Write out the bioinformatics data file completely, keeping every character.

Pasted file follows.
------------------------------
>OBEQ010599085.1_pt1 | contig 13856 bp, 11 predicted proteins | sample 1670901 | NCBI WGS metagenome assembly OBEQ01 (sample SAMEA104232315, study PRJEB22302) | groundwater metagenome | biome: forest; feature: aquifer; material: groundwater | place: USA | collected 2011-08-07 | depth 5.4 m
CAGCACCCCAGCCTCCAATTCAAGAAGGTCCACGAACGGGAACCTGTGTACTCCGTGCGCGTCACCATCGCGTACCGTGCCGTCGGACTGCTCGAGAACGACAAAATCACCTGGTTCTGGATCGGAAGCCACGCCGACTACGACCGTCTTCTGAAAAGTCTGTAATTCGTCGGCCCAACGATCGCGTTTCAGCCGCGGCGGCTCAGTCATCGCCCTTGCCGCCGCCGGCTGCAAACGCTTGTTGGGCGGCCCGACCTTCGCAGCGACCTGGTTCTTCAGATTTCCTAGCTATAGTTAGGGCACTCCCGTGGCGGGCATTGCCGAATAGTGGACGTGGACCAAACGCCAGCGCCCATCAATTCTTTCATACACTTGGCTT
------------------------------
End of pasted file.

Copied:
>OBEQ010599085.1_pt1 | contig 13856 bp, 11 predicted proteins | sample 1670901 | NCBI WGS metagenome assembly OBEQ01 (sample SAMEA104232315, study PRJEB22302) | groundwater metagenome | biome: forest; feature: aquifer; material: groundwater | place: USA | collected 2011-08-07 | depth 5.4 m
CAGCACCCCAGCCTCCAATTCAAGAAGGTCCACGAACGGGAACCTGTGTACTCCGTGCGCGTCACCATCGCGTACCGTGCCGTCGGACTGCTCGAGAACGACAAAATCACCTGGTTCTGGATCGGAAGCCACGCCGACTACGACCGTCTTCTGAAAAGTCTGTAATTCGTCGGCCCAACGATCGCGTTTCAGCCGCGGCGGCTCAGTCATCGCCCTTGCCGCCGCCGGCTGCAAACGCTTGTTGGGCGGCCCGACCTTCGCAGCGACCTGGTTCTTCAGATTTCCTAGCTATAGTTAGGGCACTCCCGTGGCGGGCATTGCCGAATAGTGGACGTGGACCAAACGCCAGCGCCCATCAATTCTTTCATACACTTGGCTT